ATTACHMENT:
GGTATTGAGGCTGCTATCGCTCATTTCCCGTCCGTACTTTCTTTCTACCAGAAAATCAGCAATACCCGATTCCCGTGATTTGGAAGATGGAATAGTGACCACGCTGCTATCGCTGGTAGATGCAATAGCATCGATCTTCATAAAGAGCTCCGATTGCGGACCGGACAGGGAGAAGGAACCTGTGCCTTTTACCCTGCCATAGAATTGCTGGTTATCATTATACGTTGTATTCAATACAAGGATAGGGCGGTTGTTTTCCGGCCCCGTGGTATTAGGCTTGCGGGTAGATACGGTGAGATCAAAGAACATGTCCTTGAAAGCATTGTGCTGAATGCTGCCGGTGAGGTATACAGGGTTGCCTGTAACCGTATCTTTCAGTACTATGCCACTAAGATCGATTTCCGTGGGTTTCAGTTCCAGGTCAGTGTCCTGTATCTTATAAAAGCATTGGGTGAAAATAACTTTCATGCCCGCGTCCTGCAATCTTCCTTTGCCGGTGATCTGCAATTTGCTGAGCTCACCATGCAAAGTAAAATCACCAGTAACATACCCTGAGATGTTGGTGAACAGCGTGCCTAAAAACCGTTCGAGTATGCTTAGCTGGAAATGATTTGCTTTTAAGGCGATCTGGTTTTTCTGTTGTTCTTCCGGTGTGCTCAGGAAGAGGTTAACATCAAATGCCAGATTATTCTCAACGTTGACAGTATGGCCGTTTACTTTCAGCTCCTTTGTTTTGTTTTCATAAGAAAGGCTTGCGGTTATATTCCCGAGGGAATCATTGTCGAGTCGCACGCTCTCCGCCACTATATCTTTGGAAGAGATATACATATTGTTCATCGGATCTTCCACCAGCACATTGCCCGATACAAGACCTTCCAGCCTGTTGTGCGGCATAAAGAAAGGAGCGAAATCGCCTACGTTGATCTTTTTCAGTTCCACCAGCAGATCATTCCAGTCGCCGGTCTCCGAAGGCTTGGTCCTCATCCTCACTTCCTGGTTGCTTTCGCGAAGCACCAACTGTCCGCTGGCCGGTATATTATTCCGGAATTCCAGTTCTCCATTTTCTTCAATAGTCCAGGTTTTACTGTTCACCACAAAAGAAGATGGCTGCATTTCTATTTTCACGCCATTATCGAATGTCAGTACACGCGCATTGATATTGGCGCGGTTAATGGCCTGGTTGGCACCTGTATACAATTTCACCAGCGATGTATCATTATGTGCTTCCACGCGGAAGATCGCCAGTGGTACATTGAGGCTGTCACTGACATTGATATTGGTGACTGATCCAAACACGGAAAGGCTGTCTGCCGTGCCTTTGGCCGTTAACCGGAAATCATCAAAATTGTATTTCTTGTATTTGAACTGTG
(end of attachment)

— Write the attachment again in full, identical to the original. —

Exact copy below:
GGTATTGAGGCTGCTATCGCTCATTTCCCGTCCGTACTTTCTTTCTACCAGAAAATCAGCAATACCCGATTCCCGTGATTTGGAAGATGGAATAGTGACCACGCTGCTATCGCTGGTAGATGCAATAGCATCGATCTTCATAAAGAGCTCCGATTGCGGACCGGACAGGGAGAAGGAACCTGTGCCTTTTACCCTGCCATAGAATTGCTGGTTATCATTATACGTTGTATTCAATACAAGGATAGGGCGGTTGTTTTCCGGCCCCGTGGTATTAGGCTTGCGGGTAGATACGGTGAGATCAAAGAACATGTCCTTGAAAGCATTGTGCTGAATGCTGCCGGTGAGGTATACAGGGTTGCCTGTAACCGTATCTTTCAGTACTATGCCACTAAGATCGATTTCCGTGGGTTTCAGTTCCAGGTCAGTGTCCTGTATCTTATAAAAGCATTGGGTGAAAATAACTTTCATGCCCGCGTCCTGCAATCTTCCTTTGCCGGTGATCTGCAATTTGCTGAGCTCACCATGCAAAGTAAAATCACCAGTAACATACCCTGAGATGTTGGTGAACAGCGTGCCTAAAAACCGTTCGAGTATGCTTAGCTGGAAATGATTTGCTTTTAAGGCGATCTGGTTTTTCTGTTGTTCTTCCGGTGTGCTCAGGAAGAGGTTAACATCAAATGCCAGATTATTCTCAACGTTGACAGTATGGCCGTTTACTTTCAGCTCCTTTGTTTTGTTTTCATAAGAAAGGCTTGCGGTTATATTCCCGAGGGAATCATTGTCGAGTCGCACGCTCTCCGCCACTATATCTTTGGAAGAGATATACATATTGTTCATCGGATCTTCCACCAGCACATTGCCCGATACAAGACCTTCCAGCCTGTTGTGCGGCATAAAGAAAGGAGCGAAATCGCCTACGTTGATCTTTTTCAGTTCCACCAGCAGATCATTCCAGTCGCCGGTCTCCGAAGGCTTGGTCCTCATCCTCACTTCCTGGTTGCTTTCGCGAAGCACCAACTGTCCGCTGGCCGGTATATTATTCCGGAATTCCAGTTCTCCATTTTCTTCAATAGTCCAGGTTTTACTGTTCACCACAAAAGAAGATGGCTGCATTTCTATTTTCACGCCATTATCGAATGTCAGTACACGCGCATTGATATTGGCGCGGTTAATGGCCTGGTTGGCACCTGTATACAATTTCACCAGCGATGTATCATTATGTGCTTCCACGCGGAAGATCGCCAGTGGTACATTGAGGCTGTCACTGACATTGATATTGGTGACTGATCCAAACACGGAAAGGCTGTCTGCCGTGCCTTTGGCCGTTAACCGGAAATCATCAAAATTGTATTTCTTGTATTTGAACTGTG